Wireless charging could drive electric vehicle take-up, developers say. Guardian:HaloIPT believes next generation of green cars could be charged wirelessly by parking over a transmitter pad or even using electrified roads. … The company has already trialled wireless charging with buses in New Zealand and in Milan, but there are currently no wireless charging bays in the UK and none of the car manufacturers has adopted the technology. … Despite the news this month that electric car sales in the UK had dropped by nearly 90% in two years to just 55 last year, HaloIPT sees the UK as a key market globally for electric cars.  … Starting in January, a government subsidy will offer up to £5,000 off new electric cars, which it expects will help drive sales of around 8,600 of the vehicles in 2011.”1000

Design of renewables subsidy systems is crucial to their success. FT: “For an average installation, costing about £11,000 ($17,541) to £12,000, householders could stand to make £1,200 a year, including their electricity bill savings. This potential rate of return, points out Jeremy Leggett, the founder of solar power specialist Solarcentury, exceeds that available from most banks.”1001

31.10.10. India’s rapid growth lures global investors, and coal and oil top the list of targets. FT: “Indian capital markets have arrived on the global stage after Coal India,” says Vikas Sharma, president and chief executive of Nomura in India. Under Indian rules, investors’ bids for the stock had to be fully funded, meaning they had to front up with the equivalent of a total of about $51bn in cash, says Mr Sharma. … Five years ago, mergers and acquisitions worth more than $1bn were almost unheard of in India. So far this year there have been 13 deals of this size and larger, according to figures from Dealogic. The increased deal volumes stem from higher liquidity in western markets and India’s strong growth story. The economy is expected to expand more than 8.5 per cent in the year ended March 31, compared with 7.4 per cent a year earlier – growth rates that most developed markets can only dream of. … So far this year, Indian companies have raised equity of $26.02bn, a figure approaching the full-year record of $33.99bn set in 2007, according to Dealogic. Bankers are preparing to compete over the next five weeks for the mandates of more large government deals, including the $4.3bn secondary offering of Indian Oil, the state-owned petrol refiner and retailer. The volume of India-related M&A deals this year has reached more than $67bn, nearing the 2007 record of more than $76bn, representing an extraordinary recovery from the economic crisis. … Natural resources remains one of the dominant themes, particularly coal. India’s plans to roll out more than 100,000 megawatts of power generation capacity in the coming years will require new sources of coal. 1002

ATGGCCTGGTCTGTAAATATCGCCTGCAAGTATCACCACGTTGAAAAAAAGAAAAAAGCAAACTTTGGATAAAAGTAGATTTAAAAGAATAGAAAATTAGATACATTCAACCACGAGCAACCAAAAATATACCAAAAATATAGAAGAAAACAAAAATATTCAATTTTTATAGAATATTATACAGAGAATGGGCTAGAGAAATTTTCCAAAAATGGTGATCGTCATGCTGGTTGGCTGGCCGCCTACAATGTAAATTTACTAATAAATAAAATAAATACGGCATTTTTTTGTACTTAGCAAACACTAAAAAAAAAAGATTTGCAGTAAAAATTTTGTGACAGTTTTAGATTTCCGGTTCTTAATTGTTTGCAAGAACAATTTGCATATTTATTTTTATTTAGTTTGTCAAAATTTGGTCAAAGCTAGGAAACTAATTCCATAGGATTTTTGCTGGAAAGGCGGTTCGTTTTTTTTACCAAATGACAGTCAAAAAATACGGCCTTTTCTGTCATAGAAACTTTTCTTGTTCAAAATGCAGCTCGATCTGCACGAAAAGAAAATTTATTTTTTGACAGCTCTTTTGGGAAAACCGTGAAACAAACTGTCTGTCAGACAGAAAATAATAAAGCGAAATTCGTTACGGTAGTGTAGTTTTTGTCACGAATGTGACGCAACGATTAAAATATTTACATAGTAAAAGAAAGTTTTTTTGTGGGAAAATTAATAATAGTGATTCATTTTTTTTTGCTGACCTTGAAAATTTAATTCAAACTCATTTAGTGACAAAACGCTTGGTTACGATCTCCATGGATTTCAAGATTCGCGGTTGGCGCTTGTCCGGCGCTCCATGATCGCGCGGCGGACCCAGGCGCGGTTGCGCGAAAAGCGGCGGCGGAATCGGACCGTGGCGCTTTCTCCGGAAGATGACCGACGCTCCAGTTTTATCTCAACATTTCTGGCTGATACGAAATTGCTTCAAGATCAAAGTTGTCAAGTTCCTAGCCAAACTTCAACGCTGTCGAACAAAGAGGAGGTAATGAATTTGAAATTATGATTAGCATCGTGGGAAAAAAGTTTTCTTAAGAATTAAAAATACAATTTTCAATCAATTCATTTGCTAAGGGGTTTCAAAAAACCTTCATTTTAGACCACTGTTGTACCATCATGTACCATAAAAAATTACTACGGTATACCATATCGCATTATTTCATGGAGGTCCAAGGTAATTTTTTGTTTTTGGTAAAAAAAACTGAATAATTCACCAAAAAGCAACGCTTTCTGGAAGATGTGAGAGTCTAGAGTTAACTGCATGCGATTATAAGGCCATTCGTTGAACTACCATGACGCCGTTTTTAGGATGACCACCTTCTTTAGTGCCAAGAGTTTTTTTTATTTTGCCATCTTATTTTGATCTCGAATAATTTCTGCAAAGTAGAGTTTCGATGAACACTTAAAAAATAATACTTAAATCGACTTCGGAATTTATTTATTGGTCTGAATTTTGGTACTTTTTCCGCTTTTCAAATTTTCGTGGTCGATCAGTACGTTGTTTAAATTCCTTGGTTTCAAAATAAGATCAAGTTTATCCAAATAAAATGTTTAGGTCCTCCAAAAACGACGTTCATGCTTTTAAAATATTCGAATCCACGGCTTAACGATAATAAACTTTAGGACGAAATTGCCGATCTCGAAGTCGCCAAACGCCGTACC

BG launches £9bn project to liquify gas from coal in Australia. Guardian: “The scheme, the company's biggest investment to date, is the first of a series of 'coal seam methane' initiatives in eastern Australia. BG Group will spend $15bn (£9.3bn) on the world's first project to liquify and ship gas produced from coal deposits, the natural gas company's biggest ever investment, it was announced today . … State-owned China National Offshore Oil Corporation (CNOOC) has signed the biggest supply contract with BG, and will buy 3.6m tonnes of LNG each year for 20 years. CNOOC will also take a 10% stake in the first phase of the